An agreement made public this week between the State Ethics Commission and the Hawaii State Teachers Association (HSTA) settles the issue of teachers receiving free travel while serving as chaperones on official public school educational trips.
A press release announcing the agreement, and the full text of the agreement, were posted on the commission’s website on Tuesday, January 3.
The agreement settles a long running dispute between the commission and HSTA which included a long set of guidelines approved by the commission severely restricting and, in practice, virtually eliminating educational trips by students and teachers. Those guidelines were challenged by HSTA, first in an appeal to the commission itself, and then to court, where the commission’s opinion was overturned. HSTA was represented by attorney Colleen Hanabusa, who was reelected to a seat in Congress in November and was just seated this week.
The joint press release mention the two years of legal wrangling. But the settlement agreement itself is quite specific. It references both the administrative appeal and lawsuit, and acknowledges the agreement reached “in order to avoid the further expense and risk of litigation, and to provide clarity for HSTA’s members in the immediate future regarding their ability to organize, promote, and chaperone student travel, the Undersigned Parties now desire to mutually and finally resolve and compromise all issues and claims….”
In the end, the agreement is substantively very simple.
It allows teachers to accept free air fare and hotel accommodations while serving as chaperones on educational trips that comply with current or future Department of Education rules.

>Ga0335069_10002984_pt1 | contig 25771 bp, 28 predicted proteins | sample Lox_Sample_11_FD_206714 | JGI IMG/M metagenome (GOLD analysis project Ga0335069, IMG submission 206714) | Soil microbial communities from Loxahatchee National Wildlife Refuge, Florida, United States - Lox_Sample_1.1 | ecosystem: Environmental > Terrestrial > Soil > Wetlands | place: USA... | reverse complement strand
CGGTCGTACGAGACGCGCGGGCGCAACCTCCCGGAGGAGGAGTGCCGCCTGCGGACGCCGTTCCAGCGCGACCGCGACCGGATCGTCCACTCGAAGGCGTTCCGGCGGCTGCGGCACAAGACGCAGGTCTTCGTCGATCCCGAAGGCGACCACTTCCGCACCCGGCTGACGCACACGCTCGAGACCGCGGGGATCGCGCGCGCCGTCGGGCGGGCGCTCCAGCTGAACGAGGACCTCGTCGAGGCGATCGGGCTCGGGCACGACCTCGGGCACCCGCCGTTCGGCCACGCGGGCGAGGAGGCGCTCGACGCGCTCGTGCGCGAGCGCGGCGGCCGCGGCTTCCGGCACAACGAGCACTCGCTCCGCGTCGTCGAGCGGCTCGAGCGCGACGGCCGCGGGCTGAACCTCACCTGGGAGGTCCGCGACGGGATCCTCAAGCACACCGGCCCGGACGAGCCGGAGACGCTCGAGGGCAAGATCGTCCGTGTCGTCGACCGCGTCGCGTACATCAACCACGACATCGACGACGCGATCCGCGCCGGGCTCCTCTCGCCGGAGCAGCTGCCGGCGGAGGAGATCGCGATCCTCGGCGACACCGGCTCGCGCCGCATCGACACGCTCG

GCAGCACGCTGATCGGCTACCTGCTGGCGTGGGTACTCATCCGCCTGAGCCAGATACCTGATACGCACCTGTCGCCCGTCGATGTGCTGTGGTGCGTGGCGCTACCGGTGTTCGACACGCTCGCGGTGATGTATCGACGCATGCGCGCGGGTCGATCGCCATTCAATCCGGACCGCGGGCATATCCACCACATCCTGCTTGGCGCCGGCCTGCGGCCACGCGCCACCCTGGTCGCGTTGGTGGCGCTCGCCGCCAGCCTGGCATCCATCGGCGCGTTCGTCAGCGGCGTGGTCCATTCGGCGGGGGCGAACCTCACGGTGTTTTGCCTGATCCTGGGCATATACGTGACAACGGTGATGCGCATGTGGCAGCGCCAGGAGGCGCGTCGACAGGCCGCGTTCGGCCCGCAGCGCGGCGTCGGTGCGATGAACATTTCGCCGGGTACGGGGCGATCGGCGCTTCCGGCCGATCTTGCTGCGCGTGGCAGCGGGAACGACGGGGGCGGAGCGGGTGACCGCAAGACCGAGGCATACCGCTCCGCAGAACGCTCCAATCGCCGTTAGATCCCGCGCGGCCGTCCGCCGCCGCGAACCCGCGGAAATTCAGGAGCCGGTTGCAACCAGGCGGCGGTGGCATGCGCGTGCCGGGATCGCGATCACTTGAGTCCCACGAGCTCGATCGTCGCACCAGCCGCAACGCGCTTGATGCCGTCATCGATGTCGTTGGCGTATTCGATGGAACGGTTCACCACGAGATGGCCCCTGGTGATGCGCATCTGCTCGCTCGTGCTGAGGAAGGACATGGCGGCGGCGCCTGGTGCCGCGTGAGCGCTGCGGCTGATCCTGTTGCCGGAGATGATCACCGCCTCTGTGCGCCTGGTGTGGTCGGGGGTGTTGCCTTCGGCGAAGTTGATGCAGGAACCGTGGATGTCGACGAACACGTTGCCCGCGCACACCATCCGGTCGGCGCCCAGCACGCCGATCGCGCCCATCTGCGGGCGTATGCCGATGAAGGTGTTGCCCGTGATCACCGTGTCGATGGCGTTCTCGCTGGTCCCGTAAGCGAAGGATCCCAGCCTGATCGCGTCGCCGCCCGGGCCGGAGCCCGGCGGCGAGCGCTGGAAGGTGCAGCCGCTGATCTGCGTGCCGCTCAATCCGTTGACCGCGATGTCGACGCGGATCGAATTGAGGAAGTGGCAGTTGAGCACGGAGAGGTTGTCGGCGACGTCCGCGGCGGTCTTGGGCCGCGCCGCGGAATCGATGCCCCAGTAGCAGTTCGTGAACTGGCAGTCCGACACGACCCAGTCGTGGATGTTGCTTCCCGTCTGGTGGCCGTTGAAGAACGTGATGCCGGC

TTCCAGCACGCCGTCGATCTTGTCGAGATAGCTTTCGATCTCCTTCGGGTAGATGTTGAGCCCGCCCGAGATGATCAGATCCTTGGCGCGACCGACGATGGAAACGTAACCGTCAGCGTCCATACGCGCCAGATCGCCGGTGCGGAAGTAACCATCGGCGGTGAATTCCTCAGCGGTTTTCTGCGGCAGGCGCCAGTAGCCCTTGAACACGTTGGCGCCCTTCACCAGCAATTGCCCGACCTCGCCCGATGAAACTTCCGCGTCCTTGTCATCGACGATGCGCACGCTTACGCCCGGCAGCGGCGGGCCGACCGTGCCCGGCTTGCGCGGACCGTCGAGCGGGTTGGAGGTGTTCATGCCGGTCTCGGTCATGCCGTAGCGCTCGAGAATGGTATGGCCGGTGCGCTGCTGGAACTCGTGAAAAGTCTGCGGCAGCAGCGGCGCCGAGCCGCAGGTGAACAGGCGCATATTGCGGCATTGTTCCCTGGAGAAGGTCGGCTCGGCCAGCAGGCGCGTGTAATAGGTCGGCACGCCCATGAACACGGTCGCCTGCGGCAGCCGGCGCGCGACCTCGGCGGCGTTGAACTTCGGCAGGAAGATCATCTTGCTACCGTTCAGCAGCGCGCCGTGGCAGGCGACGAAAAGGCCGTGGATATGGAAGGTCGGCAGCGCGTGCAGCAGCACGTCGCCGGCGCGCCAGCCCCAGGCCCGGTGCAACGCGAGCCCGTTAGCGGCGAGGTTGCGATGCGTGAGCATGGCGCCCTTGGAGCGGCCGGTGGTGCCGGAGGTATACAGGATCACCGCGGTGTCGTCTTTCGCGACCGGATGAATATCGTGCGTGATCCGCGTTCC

It prohibits teachers from accepting additional gratuities from travel companies, such as stipends, iPads, or travel vouchers, although these can be accepted if DOE rules allow them to be accepted by the schools or the department.
And the commission retains jurisdiction over potential direct conflicts of interest.
Teachers who consider selecting a Tour Company in which they (or a family member) have a financial interest should contact the Ethics Commission for guidance so as to avoid any violations of conflict of interest / fair treatment laws; the Ethics Commission retains the authority to investigate and charge individuals with violations of these provisions as appropriate.
It looks like an agreement that could and should have been reached nearly two years ago.
One question arises: How and when was the agreement approved by the commission? The members of the ethics commission, and commission director Dan Gluck, along with a deputy attorney general representing the commission, all signed off on the agreement on December 22, 2016.
However, the commission’s scheduled meeting in December was cancelled, and there’s no indication on the official State Calendar of a meeting being held.
It’s possible that the agreement was approved in executive session in November. If so, though, would it require a publicly posted meeting for the commissioners to all gather in order to execute the agreement? At this point, I’m not sure, but it’s worth asking the question.